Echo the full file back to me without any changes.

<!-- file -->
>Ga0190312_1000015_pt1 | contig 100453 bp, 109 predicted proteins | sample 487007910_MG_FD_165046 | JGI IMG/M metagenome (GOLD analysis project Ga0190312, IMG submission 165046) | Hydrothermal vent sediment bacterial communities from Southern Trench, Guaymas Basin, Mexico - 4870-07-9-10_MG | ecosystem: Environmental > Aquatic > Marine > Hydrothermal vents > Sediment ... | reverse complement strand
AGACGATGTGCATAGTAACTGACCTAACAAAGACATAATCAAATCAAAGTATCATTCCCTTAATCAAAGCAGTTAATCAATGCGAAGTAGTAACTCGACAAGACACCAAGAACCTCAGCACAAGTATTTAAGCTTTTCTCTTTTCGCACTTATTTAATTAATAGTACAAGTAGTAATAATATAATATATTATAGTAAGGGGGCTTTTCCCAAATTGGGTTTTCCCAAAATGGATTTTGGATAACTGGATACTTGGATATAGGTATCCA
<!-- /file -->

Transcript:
>Ga0190312_1000015_pt1 | contig 100453 bp, 109 predicted proteins | sample 487007910_MG_FD_165046 | JGI IMG/M metagenome (GOLD analysis project Ga0190312, IMG submission 165046) | Hydrothermal vent sediment bacterial communities from Southern Trench, Guaymas Basin, Mexico - 4870-07-9-10_MG | ecosystem: Environmental > Aquatic > Marine > Hydrothermal vents > Sediment ... | reverse complement strand
AGACGATGTGCATAGTAACTGACCTAACAAAGACATAATCAAATCAAAGTATCATTCCCTTAATCAAAGCAGTTAATCAATGCGAAGTAGTAACTCGACAAGACACCAAGAACCTCAGCACAAGTATTTAAGCTTTTCTCTTTTCGCACTTATTTAATTAATAGTACAAGTAGTAATAATATAATATATTATAGTAAGGGGGCTTTTCCCAAATTGGGTTTTCCCAAAATGGATTTTGGATAACTGGATACTTGGATATAGGTATCCA